Calculate Your Carbon Footprint (8/15/08)
Ever wonder how much CO 2 your lifestyle creates or how big your own "carbon footprint" actually is? According to green.yahoo.comhome energy use, cars, and airplanes are how most of us produce carbon. Carbon dioxide (CO 2) is the main greenhouse gas behind global warming. Using fossil fuels like oil, gas, and coal sends lots of CO 2 into the atmosphere, and this traps heat. Our energy plants create CO 2 when they power our houses and offices, and our cars and planes spit out carbon in tailpipe and jet emissions. So if we cut back on energy use, driving, and flying, we can limit how CO 2 is changing our climate.
So, is your “carbon footprint” average? Or is it off the charts? To answer a few easy questions to learn your carbon shoe size, click here. For tips on how you can reduce the amount of carbon you emit, visit www.green.yahoo.com.
LEED Info and Project Profiles Available at USGBC.org (7/15/08)
Are your “Green” skills up to par? If you are interested in learning more about LEED certification on new or existing construction projects, the www.usgbc.org is the place to go. The U.S. Green Build Council website provides a plethora of information on green building, LEED certification and Continuing Education (CEU) courses. Not only does the website detail the LEED rating system and certification process, it also features a variety of LEED Project Profiles that provide photos and information on some stellar “Green” projects. To check out the latest Project Profiles added, click here.
Here’s a refresher on LEED provided by usgbc.org:
What is LEED?
The Leadership in Energy and Environmental Design (LEED) Green Building Rating System™ encourages and accelerates global adoption of sustainable green building and development practices through the creation and implementation of universally understood and accepted tools and performance criteria.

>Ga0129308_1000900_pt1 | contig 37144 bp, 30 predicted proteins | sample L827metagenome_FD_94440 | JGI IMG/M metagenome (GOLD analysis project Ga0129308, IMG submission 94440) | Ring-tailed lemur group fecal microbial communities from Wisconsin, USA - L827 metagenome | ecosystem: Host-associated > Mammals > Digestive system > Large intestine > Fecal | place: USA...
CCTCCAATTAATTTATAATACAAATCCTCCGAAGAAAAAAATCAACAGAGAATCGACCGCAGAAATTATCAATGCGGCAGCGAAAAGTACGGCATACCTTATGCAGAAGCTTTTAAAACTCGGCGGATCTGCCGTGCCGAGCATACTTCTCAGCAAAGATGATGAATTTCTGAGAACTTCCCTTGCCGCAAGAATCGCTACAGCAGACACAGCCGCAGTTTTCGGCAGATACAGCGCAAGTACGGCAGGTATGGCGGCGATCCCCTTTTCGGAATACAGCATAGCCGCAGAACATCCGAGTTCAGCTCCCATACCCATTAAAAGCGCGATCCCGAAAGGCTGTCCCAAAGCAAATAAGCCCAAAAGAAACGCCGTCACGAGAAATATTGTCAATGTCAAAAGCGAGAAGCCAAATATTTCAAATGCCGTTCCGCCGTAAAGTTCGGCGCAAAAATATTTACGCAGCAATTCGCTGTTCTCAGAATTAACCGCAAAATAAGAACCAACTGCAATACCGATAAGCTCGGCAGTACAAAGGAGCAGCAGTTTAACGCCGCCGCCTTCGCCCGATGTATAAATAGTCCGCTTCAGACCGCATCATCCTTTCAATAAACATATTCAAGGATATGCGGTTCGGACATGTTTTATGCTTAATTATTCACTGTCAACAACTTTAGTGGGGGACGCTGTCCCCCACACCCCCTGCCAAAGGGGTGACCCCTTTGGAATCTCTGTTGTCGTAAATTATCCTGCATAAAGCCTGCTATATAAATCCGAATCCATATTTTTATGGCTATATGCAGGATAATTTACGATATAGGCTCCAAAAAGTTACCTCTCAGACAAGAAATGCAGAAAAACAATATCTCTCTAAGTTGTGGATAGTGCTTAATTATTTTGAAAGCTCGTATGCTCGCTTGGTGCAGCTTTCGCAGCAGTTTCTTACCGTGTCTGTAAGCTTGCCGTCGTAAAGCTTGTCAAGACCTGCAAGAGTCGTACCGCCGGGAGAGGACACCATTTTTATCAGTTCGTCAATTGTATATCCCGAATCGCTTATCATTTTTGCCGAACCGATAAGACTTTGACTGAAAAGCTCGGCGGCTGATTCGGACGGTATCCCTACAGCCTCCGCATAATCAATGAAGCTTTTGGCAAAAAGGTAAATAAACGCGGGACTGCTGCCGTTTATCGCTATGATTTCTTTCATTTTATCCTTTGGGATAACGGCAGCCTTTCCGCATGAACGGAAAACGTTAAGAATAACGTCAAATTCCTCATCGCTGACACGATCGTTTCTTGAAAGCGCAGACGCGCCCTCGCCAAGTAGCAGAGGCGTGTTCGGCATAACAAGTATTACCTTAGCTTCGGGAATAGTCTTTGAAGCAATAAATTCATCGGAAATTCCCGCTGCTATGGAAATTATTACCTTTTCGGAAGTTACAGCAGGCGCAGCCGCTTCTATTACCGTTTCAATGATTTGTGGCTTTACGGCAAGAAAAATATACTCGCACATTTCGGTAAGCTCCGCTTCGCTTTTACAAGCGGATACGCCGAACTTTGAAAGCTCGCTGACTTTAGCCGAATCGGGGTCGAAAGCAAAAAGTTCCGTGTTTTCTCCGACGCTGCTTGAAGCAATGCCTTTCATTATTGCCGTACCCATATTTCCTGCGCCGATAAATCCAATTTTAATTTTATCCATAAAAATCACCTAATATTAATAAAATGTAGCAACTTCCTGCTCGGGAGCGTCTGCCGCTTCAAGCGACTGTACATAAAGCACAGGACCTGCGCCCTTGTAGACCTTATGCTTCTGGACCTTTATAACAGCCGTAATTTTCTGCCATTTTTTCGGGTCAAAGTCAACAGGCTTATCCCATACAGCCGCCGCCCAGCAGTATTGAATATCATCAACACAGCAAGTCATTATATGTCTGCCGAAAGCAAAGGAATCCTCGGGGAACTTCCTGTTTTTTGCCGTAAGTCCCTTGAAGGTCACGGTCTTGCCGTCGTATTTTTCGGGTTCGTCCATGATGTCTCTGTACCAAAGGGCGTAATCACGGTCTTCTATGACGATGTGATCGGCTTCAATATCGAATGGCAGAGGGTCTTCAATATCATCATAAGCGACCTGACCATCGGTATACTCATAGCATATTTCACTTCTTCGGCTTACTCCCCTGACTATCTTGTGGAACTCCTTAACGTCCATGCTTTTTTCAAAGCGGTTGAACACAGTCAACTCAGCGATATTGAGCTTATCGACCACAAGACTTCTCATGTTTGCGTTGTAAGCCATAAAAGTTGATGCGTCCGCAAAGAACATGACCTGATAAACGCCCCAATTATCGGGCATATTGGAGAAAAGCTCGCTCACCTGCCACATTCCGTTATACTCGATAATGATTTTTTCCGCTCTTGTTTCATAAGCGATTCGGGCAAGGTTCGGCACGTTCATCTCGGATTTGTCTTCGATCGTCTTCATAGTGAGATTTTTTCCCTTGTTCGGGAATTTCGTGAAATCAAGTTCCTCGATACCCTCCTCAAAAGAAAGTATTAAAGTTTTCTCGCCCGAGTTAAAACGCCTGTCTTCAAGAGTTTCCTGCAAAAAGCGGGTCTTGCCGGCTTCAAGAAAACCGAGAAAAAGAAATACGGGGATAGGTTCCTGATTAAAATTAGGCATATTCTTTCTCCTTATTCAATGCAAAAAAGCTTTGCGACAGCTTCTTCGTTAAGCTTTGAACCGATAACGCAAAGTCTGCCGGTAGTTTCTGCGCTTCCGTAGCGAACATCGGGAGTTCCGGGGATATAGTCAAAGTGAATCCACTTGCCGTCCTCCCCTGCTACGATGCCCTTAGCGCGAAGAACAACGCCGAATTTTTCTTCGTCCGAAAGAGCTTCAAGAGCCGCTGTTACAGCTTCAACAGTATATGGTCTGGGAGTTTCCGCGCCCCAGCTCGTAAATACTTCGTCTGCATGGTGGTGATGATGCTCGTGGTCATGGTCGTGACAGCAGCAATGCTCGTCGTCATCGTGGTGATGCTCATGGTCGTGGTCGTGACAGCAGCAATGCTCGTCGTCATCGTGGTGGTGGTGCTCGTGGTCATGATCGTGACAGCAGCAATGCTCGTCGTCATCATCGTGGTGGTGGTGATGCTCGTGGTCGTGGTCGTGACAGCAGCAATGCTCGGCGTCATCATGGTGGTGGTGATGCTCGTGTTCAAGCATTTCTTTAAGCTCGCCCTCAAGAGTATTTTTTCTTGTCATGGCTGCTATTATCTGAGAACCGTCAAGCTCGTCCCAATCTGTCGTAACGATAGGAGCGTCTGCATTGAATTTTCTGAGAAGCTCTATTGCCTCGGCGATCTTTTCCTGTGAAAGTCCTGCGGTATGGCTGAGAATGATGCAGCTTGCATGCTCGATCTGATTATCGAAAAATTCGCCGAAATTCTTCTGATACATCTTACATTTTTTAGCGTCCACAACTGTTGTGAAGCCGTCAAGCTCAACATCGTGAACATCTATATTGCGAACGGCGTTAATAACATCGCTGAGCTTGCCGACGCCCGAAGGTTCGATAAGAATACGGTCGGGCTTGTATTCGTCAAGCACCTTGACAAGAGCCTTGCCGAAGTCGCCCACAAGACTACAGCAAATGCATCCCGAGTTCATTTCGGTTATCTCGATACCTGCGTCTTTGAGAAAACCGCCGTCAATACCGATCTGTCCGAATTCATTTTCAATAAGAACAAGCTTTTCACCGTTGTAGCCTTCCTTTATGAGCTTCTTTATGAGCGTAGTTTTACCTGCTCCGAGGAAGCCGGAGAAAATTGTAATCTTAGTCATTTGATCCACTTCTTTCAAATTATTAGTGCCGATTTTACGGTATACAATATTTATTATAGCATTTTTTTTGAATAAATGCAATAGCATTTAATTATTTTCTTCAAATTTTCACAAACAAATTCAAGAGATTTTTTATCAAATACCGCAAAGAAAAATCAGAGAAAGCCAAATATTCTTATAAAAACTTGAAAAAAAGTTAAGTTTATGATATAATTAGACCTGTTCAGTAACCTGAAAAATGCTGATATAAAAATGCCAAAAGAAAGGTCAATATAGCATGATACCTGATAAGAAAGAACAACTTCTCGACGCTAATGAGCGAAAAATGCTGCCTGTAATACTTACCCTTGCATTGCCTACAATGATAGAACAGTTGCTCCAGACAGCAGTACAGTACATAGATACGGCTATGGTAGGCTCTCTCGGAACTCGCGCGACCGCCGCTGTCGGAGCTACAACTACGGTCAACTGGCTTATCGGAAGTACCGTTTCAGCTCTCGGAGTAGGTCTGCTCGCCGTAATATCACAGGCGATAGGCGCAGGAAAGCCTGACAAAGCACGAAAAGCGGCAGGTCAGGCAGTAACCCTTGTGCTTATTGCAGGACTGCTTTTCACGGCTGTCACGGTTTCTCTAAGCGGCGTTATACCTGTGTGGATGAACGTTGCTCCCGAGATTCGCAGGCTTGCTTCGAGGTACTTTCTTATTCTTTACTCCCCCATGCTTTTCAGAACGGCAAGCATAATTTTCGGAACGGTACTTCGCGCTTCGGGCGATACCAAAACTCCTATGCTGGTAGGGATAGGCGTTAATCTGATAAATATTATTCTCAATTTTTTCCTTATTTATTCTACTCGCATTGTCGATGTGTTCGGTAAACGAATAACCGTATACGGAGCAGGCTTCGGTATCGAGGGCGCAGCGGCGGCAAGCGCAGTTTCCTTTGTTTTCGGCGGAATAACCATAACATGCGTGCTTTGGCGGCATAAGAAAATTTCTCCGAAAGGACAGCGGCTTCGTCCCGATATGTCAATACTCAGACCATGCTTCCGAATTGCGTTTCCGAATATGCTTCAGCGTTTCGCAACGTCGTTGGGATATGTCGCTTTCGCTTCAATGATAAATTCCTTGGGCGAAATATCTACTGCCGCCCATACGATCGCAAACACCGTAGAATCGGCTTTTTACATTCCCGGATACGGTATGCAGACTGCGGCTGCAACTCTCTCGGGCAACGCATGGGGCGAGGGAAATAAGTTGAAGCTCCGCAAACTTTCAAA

LEED is a third-party certification program and the nationally accepted benchmark for the design, construction and operation of high performance green buildings. LEED gives building owners and operators the tools they need to have an immediate and measurable impact on their buildings’ performance. LEED promotes a whole-building approach to sustainability by recognizing performance in five key areas of human and environmental health: sustainable site development, water savings, energy efficiency, materials selection and indoor environmental quality.
Who Uses LEED?
Architects, real estate professionals, facility managers, engineers, interior designers, landscape architects, construction managers, lenders and government officials all use LEED to help transform the built environment to sustainability. State and local governments across the country are adopting LEED for public-owned and public-funded buildings; there are LEED initiatives in federal agencies, including the Departments of Defense, Agriculture, Energy, and State; and LEED projects are in progress in 41 different countries, including Canada, Brazil, Mexico and India.
How is LEED Developed?
LEED Rating Systems are developed through an open, consensus-based process led by LEED committees. Each volunteer committee is composed of a diverse group of practitioners and experts representing a cross-section of the building and construction industry. The key elements of USGBC's consensus process include a balanced and transparent committee structure, technical advisory groups that ensure scientific consistency and rigor, opportunities for stakeholder comment and review, member ballot of new rating systems, and a fair and open appeals process.
For more information, visit www.usgbc.org.